Have you spotted a miniature tentacle monster in your freshwater aquarium? Not to worry – it’s a fascinating freshwater creature called hydra that is relatively easy to deal with. Keep reading as we talk about what is hydra and a few natural methods of removing them without harming your animals, plants, or beneficial bacteria.
These tiny, freshwater organisms of the genus Hydra are the distant relatives of jellyfish, corals, and sea anemones. Growing up to 0.4 inches (1 cm), they range in color from translucent white to green to light brown. Much like a sea anemone, hydra has a stalk or foot that attaches to surfaces (like plants, hardscape, or glass) and a mouth at the other end that is surrounded by long, wispy tentacles. These tentacles have stinging cells that are used to paralyze and catch their prey.
Scientists have long been interested in hydra because of their “immortal” cells and powerful regenerative abilities. If a hydra is split into pieces, each fragment regenerates to become a new, individual hydra. They can also reproduce asexually by producing buds or sexually by creating eggs.
Green hydra (Hydra viridissima) has a unique, symbiotic relationship with photosynthetic Chlorella algae, which is responsible for its green pigment.
How did hydra get in my fish tank? In our experience, we’ve noticed that hydra often lays dormant in fish tanks for many months, but then the population blooms when you start heavily feeding baby brine shrimp. It’s possible that the hydra hitchhiked from aquarium decorations, aquatic plants, rocks, or driftwood that came from an infected tank. Hydra can also be introduced if you collect live foods, plants, or hardscape from the wild.
Are hydra dangerous to humans? No, the stinging cells are too weak to affect humans. If you try to touch them, they quickly retract their tentacles and ball up to avoid predation from larger animals.
Are hydra bad for aquariums? Hydra are ambush hunters that like to eat microworms, insect larvae, and tiny crustaceans (e.g., cyclops, daphnia, scuds, and baby brine shrimp). In our experience, they are a natural part of the aquarium ecosystem and do not seem to greatly impact baby fish and shrimp populations. Adults are too big to be eaten, and fry have a strong flight response that causes them to jerk away from any stimulus, like a stinging tentacle.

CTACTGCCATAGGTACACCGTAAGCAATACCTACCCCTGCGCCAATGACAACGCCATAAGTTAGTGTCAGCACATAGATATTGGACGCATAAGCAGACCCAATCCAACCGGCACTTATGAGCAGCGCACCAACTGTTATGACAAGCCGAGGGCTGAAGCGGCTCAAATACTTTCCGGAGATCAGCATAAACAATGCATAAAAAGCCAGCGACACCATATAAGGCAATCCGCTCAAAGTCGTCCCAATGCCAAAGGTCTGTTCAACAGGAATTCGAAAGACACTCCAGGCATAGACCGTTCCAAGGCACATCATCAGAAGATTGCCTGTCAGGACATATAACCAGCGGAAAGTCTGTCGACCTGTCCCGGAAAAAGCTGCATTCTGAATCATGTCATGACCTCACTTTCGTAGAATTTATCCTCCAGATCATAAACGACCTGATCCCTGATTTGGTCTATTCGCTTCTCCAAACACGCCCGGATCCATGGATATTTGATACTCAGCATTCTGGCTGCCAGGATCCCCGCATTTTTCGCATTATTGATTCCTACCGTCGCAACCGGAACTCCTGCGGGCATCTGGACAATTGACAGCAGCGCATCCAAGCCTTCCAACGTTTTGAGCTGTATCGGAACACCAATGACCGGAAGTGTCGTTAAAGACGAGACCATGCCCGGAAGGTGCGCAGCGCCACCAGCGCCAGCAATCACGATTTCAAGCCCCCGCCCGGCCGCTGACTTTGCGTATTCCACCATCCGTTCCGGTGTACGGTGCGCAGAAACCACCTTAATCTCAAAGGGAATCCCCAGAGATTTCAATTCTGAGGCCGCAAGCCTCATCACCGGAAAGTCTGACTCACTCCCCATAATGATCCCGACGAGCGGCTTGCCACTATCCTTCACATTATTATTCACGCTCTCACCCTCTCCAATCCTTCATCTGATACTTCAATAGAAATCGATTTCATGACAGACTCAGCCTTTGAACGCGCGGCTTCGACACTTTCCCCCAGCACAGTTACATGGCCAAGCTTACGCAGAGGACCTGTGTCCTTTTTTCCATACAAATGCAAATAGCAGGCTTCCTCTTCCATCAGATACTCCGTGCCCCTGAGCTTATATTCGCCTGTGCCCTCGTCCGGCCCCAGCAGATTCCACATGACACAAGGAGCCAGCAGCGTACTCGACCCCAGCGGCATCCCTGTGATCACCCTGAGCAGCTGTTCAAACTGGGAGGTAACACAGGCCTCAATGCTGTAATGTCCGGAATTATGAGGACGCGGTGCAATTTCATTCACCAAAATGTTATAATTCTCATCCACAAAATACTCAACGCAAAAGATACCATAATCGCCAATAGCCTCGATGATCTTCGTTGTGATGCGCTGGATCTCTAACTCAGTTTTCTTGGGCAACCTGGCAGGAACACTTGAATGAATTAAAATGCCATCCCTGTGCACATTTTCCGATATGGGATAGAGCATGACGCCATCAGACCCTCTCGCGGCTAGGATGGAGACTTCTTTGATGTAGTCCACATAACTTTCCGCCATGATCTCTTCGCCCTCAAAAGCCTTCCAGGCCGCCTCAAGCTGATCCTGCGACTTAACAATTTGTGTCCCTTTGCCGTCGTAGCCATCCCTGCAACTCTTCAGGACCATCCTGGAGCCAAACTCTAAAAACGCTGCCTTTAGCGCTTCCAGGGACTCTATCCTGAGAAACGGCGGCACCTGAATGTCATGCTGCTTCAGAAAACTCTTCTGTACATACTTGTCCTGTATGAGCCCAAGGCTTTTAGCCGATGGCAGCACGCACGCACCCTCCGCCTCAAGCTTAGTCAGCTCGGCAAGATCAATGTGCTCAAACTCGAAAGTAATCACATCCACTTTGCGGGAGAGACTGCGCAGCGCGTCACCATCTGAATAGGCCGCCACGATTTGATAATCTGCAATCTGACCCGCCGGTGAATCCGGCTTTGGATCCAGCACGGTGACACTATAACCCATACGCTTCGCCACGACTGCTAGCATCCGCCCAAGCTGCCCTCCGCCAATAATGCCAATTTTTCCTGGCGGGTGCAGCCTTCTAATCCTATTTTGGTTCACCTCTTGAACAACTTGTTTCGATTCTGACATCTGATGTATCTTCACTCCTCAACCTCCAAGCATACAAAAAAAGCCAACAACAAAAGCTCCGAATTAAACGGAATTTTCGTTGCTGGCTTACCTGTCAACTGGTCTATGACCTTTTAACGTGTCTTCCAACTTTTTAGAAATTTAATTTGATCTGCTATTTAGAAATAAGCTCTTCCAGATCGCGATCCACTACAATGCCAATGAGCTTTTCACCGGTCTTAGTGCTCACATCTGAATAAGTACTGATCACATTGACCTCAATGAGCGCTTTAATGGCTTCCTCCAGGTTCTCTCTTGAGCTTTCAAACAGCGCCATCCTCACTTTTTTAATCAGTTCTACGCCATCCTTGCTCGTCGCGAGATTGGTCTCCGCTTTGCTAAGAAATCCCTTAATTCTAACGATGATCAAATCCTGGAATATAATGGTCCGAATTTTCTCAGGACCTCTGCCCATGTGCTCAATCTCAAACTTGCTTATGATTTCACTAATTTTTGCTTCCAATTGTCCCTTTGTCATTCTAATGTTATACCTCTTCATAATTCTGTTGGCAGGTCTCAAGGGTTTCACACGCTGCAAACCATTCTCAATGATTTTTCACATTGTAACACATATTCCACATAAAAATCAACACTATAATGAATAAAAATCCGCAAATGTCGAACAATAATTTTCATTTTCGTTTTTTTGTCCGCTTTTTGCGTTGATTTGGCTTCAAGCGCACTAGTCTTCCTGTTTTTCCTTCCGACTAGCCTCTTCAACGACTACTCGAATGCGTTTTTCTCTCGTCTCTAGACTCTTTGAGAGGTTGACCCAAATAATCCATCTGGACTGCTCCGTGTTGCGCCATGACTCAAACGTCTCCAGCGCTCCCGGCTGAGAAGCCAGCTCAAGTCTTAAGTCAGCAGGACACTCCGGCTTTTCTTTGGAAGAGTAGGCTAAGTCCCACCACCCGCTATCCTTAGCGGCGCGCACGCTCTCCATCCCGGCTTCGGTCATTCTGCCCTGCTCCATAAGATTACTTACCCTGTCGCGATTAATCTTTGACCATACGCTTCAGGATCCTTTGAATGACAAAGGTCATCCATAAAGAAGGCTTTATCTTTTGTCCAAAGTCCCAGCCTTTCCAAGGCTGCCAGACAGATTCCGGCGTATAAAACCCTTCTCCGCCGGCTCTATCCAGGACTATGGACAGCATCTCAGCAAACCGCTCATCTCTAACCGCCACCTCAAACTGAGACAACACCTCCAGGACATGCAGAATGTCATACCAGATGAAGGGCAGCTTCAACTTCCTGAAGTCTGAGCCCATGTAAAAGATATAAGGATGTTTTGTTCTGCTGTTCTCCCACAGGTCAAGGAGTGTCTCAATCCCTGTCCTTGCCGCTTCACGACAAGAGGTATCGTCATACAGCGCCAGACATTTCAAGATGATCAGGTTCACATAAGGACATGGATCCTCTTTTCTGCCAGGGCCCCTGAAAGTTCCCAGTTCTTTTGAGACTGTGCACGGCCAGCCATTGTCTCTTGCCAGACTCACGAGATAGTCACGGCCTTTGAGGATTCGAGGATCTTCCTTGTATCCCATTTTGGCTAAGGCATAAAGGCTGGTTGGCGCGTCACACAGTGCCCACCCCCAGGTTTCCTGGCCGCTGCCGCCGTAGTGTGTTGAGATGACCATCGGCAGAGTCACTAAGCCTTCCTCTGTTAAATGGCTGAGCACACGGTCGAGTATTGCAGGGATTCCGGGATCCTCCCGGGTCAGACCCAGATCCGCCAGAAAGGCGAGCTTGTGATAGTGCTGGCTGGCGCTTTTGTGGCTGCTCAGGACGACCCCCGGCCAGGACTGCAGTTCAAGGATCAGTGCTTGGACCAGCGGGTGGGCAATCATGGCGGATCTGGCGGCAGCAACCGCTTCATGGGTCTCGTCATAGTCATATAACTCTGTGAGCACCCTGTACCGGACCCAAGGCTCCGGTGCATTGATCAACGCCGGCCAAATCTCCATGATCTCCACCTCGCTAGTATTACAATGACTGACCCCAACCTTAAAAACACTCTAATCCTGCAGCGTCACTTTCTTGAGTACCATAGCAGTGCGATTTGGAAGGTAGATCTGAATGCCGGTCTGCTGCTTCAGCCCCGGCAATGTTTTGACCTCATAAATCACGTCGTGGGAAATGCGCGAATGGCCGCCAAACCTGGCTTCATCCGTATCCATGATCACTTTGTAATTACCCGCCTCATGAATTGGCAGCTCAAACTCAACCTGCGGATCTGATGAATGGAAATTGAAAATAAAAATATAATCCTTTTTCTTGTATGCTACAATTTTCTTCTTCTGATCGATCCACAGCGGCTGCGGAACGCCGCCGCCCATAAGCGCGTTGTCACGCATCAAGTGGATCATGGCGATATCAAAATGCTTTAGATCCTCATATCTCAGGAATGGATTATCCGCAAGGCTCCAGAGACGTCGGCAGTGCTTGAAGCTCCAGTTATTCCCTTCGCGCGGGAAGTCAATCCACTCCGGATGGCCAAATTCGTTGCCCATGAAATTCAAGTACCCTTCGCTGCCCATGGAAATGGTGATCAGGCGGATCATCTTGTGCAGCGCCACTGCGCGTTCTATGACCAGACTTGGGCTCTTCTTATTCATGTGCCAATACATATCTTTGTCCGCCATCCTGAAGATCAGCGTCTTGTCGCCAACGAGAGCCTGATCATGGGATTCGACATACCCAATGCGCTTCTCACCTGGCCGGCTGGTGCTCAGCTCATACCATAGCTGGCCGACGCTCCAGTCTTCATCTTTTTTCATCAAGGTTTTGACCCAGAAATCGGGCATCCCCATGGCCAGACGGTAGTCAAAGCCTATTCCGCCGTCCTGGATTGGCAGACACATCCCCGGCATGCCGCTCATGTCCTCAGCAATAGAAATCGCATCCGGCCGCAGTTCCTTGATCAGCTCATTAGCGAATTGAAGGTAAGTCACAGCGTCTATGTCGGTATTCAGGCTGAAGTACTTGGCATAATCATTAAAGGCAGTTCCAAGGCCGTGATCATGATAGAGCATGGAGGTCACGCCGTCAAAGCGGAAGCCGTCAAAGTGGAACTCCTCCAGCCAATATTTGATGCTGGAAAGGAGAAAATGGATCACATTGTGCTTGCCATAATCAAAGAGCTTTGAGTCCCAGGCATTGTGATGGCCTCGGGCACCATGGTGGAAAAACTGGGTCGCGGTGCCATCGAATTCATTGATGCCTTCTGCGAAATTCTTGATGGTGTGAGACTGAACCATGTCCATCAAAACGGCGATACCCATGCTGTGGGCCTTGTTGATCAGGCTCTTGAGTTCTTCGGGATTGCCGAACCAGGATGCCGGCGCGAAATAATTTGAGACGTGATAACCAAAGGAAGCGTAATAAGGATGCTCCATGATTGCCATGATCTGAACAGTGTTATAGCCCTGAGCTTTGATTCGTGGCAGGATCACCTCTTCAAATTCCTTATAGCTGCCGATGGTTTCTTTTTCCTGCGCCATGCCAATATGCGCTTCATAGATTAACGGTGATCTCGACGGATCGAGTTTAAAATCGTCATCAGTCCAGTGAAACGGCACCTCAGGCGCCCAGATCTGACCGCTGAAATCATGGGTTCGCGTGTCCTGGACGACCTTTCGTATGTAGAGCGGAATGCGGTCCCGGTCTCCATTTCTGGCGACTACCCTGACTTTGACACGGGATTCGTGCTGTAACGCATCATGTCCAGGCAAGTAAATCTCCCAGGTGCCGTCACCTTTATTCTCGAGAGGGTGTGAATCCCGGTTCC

Unless you have a steady hand and a very small population of hydra, manual removal is generally not advised. If you accidentally break off any pieces of the hydra, they will grow into new hydra. Instead, we first recommend that you decrease the amount of food going into the tank. When hydra don’t get enough food, the majority of them will starve to death and eventually disappear. Consider target feeding the fish or using feeding dishes for shrimp to prevent the food from spreading throughout the aquarium. Also, regular water changes and gravel vacuuming to remove excess food will help decrease the population to unnoticeable levels.
Another natural removal method is to add predators to eat the hydra. You can try just about any omnivorous or carnivorous fish that is small enough to notice the hydra – such as guppies, mollies, betta fish, paradise fish, and gouramis. If the fish do not seem to consume the hydra, try reducing feedings to whet their appetites.
Aquariums with adult fish and snails rarely get large hydra populations because hydra is a convenient source of live food.
Hydra are particularly prominent in fry grow-out tanks and shrimp-only aquariums because we purposely overfeed them with hydra-sized foods like baby brine shrimp or powdered fry food. Plus, we usually remove all would-be predators that are big enough to eat both fry and hydra. Luckily, you can add snails (like ramshorn, pond, and spixi snails) that are happy to consume hydra but are too slow to go after baby fish and shrimp. Plus, snails do a great job of cleaning up any excess food that is not eaten by the fry.
People often prefer to use chemical treatments (such as deworming agents or planaria remedies) to kill hydra, but many of these methods are not safe for snails, shrimp, fish, plants, and/or beneficial bacteria. You can also consider treating live plants and decor before adding them to your aquarium, but do your research to make sure they will not adversely affect the plants and aquatic animals.
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